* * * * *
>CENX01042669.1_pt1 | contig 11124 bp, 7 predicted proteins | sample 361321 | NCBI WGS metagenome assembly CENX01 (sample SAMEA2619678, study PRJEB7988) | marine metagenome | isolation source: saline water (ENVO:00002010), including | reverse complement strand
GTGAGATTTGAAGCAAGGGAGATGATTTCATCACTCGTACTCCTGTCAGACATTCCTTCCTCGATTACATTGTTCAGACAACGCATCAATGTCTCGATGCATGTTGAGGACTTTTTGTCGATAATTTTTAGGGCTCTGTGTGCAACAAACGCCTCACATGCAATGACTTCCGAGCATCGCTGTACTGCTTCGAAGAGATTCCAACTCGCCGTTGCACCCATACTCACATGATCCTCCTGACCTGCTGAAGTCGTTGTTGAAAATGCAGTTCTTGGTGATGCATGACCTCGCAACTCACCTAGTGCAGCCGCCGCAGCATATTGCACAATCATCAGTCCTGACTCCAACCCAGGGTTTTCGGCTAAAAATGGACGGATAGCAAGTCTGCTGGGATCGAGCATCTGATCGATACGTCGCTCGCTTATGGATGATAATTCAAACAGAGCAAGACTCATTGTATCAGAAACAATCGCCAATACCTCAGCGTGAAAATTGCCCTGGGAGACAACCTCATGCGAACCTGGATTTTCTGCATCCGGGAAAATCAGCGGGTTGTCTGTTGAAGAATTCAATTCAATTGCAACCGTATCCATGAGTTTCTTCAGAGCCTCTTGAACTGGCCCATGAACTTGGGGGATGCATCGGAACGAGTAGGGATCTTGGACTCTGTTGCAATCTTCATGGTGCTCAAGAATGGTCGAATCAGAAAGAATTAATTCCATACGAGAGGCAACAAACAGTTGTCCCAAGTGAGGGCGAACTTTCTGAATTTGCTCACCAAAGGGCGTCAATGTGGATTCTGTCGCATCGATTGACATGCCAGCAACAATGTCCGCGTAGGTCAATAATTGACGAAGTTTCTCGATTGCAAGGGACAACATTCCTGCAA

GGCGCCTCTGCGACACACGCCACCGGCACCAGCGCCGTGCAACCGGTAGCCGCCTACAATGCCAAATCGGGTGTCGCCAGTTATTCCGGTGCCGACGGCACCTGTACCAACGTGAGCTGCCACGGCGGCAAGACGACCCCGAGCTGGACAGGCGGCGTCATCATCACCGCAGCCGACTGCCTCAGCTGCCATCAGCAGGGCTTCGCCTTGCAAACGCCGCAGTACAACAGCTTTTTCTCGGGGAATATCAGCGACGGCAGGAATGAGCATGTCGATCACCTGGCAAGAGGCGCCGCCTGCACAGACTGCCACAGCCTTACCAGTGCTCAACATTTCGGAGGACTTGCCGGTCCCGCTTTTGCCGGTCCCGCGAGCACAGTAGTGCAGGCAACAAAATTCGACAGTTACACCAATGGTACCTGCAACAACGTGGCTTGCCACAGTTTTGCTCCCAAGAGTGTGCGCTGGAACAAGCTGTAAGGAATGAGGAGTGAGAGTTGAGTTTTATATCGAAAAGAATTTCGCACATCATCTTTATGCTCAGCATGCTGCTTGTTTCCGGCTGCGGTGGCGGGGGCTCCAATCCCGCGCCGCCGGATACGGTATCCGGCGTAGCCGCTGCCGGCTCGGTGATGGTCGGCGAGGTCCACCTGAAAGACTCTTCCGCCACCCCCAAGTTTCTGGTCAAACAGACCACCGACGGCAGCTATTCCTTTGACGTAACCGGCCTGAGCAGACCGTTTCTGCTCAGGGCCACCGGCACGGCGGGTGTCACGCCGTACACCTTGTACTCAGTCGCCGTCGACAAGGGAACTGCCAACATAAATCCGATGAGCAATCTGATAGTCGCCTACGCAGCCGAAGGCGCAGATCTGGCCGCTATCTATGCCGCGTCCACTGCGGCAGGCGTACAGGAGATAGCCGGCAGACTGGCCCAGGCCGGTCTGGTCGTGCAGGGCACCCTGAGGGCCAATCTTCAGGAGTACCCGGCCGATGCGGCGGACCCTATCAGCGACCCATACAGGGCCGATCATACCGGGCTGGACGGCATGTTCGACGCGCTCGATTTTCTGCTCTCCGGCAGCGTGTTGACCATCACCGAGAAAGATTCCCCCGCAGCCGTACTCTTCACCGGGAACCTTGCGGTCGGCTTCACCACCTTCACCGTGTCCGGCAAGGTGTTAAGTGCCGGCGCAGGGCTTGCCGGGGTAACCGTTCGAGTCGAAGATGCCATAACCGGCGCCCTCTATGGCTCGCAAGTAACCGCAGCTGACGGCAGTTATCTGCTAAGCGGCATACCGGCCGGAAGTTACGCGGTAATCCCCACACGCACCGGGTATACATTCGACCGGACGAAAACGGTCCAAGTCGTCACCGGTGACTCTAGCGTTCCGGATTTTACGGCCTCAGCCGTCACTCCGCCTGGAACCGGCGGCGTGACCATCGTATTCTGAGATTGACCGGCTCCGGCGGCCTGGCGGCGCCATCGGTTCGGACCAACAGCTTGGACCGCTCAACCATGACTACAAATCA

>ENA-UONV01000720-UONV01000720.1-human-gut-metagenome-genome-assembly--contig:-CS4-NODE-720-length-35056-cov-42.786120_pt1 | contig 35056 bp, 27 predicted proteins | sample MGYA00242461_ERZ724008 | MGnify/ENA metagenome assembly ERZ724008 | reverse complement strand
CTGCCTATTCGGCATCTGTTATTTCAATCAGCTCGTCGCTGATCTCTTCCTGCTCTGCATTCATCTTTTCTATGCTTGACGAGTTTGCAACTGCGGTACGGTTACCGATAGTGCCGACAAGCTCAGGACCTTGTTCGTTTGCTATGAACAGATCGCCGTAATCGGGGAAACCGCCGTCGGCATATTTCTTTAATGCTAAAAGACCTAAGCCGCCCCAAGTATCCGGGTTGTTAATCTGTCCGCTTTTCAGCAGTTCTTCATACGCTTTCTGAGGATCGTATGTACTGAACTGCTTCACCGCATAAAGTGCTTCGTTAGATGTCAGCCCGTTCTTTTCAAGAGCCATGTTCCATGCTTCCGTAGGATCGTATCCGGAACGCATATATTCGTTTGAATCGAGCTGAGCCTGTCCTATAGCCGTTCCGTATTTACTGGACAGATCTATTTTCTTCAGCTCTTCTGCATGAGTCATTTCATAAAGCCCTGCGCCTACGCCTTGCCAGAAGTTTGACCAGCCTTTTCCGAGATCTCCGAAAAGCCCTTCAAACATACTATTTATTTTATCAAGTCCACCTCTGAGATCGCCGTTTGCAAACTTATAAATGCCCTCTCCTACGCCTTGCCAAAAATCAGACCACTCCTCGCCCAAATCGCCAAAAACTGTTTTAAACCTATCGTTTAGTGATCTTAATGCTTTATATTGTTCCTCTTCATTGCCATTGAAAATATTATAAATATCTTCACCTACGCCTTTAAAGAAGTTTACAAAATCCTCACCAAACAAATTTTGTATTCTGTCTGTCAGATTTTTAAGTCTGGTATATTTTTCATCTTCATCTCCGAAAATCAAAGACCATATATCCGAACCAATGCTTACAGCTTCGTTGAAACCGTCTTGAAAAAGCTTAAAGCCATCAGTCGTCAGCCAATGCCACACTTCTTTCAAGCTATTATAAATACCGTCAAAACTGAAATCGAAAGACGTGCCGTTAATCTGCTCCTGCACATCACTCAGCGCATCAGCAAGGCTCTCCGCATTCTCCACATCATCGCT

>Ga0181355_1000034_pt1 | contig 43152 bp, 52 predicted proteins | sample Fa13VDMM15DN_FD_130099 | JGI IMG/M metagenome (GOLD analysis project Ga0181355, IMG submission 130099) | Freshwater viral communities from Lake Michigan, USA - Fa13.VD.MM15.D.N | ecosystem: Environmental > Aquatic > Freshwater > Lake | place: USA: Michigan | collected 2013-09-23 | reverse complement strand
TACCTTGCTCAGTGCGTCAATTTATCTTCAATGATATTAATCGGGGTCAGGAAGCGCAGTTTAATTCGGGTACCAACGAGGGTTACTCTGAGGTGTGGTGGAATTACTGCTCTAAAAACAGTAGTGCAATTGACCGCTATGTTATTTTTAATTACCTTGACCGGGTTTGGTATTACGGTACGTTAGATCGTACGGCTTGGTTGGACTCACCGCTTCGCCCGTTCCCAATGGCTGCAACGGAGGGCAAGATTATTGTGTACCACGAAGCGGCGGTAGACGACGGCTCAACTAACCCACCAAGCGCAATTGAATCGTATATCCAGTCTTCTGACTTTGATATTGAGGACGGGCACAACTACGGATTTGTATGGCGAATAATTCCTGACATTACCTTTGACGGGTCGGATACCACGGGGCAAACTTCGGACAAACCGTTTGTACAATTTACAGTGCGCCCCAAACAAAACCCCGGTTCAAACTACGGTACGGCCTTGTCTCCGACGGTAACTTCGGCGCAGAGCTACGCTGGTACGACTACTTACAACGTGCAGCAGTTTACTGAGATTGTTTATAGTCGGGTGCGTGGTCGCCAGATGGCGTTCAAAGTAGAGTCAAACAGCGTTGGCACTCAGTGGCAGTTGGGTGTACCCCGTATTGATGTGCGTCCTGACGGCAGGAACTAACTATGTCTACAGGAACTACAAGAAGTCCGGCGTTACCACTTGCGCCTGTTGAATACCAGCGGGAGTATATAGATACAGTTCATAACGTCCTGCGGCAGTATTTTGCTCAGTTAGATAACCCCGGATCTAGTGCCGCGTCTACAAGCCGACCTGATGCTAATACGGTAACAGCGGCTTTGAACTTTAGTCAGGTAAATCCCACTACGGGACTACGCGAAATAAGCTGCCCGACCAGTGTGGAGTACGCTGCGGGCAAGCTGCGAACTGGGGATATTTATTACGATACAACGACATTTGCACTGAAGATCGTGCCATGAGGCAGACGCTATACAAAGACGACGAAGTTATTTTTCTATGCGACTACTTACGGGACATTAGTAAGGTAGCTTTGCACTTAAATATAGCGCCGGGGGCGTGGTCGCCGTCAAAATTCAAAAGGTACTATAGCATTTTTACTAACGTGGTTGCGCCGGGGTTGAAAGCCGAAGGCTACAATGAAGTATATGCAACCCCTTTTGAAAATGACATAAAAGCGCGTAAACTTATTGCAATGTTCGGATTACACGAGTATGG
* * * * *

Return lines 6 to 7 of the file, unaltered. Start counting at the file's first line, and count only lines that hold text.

>Ga0181355_1000034_pt1 | contig 43152 bp, 52 predicted proteins | sample Fa13VDMM15DN_FD_130099 | JGI IMG/M metagenome (GOLD analysis project Ga0181355, IMG submission 130099) | Freshwater viral communities from Lake Michigan, USA - Fa13.VD.MM15.D.N | ecosystem: Environmental > Aquatic > Freshwater > Lake | place: USA: Michigan | collected 2013-09-23 | reverse complement strand
TACCTTGCTCAGTGCGTCAATTTATCTTCAATGATATTAATCGGGGTCAGGAAGCGCAGTTTAATTCGGGTACCAACGAGGGTTACTCTGAGGTGTGGTGGAATTACTGCTCTAAAAACAGTAGTGCAATTGACCGCTATGTTATTTTTAATTACCTTGACCGGGTTTGGTATTACGGTACGTTAGATCGTACGGCTTGGTTGGACTCACCGCTTCGCCCGTTCCCAATGGCTGCAACGGAGGGCAAGATTATTGTGTACCACGAAGCGGCGGTAGACGACGGCTCAACTAACCCACCAAGCGCAATTGAATCGTATATCCAGTCTTCTGACTTTGATATTGAGGACGGGCACAACTACGGATTTGTATGGCGAATAATTCCTGACATTACCTTTGACGGGTCGGATACCACGGGGCAAACTTCGGACAAACCGTTTGTACAATTTACAGTGCGCCCCAAACAAAACCCCGGTTCAAACTACGGTACGGCCTTGTCTCCGACGGTAACTTCGGCGCAGAGCTACGCTGGTACGACTACTTACAACGTGCAGCAGTTTACTGAGATTGTTTATAGTCGGGTGCGTGGTCGCCAGATGGCGTTCAAAGTAGAGTCAAACAGCGTTGGCACTCAGTGGCAGTTGGGTGTACCCCGTATTGATGTGCGTCCTGACGGCAGGAACTAACTATGTCTACAGGAACTACAAGAAGTCCGGCGTTACCACTTGCGCCTGTTGAATACCAGCGGGAGTATATAGATACAGTTCATAACGTCCTGCGGCAGTATTTTGCTCAGTTAGATAACCCCGGATCTAGTGCCGCGTCTACAAGCCGACCTGATGCTAATACGGTAACAGCGGCTTTGAACTTTAGTCAGGTAAATCCCACTACGGGACTACGCGAAATAAGCTGCCCGACCAGTGTGGAGTACGCTGCGGGCAAGCTGCGAACTGGGGATATTTATTACGATACAACGACATTTGCACTGAAGATCGTGCCATGAGGCAGACGCTATACAAAGACGACGAAGTTATTTTTCTATGCGACTACTTACGGGACATTAGTAAGGTAGCTTTGCACTTAAATATAGCGCCGGGGGCGTGGTCGCCGTCAAAATTCAAAAGGTACTATAGCATTTTTACTAACGTGGTTGCGCCGGGGTTGAAAGCCGAAGGCTACAATGAAGTATATGCAACCCCTTTTGAAAATGACATAAAAGCGCGTAAACTTATTGCAATGTTCGGATTACACGAGTATGG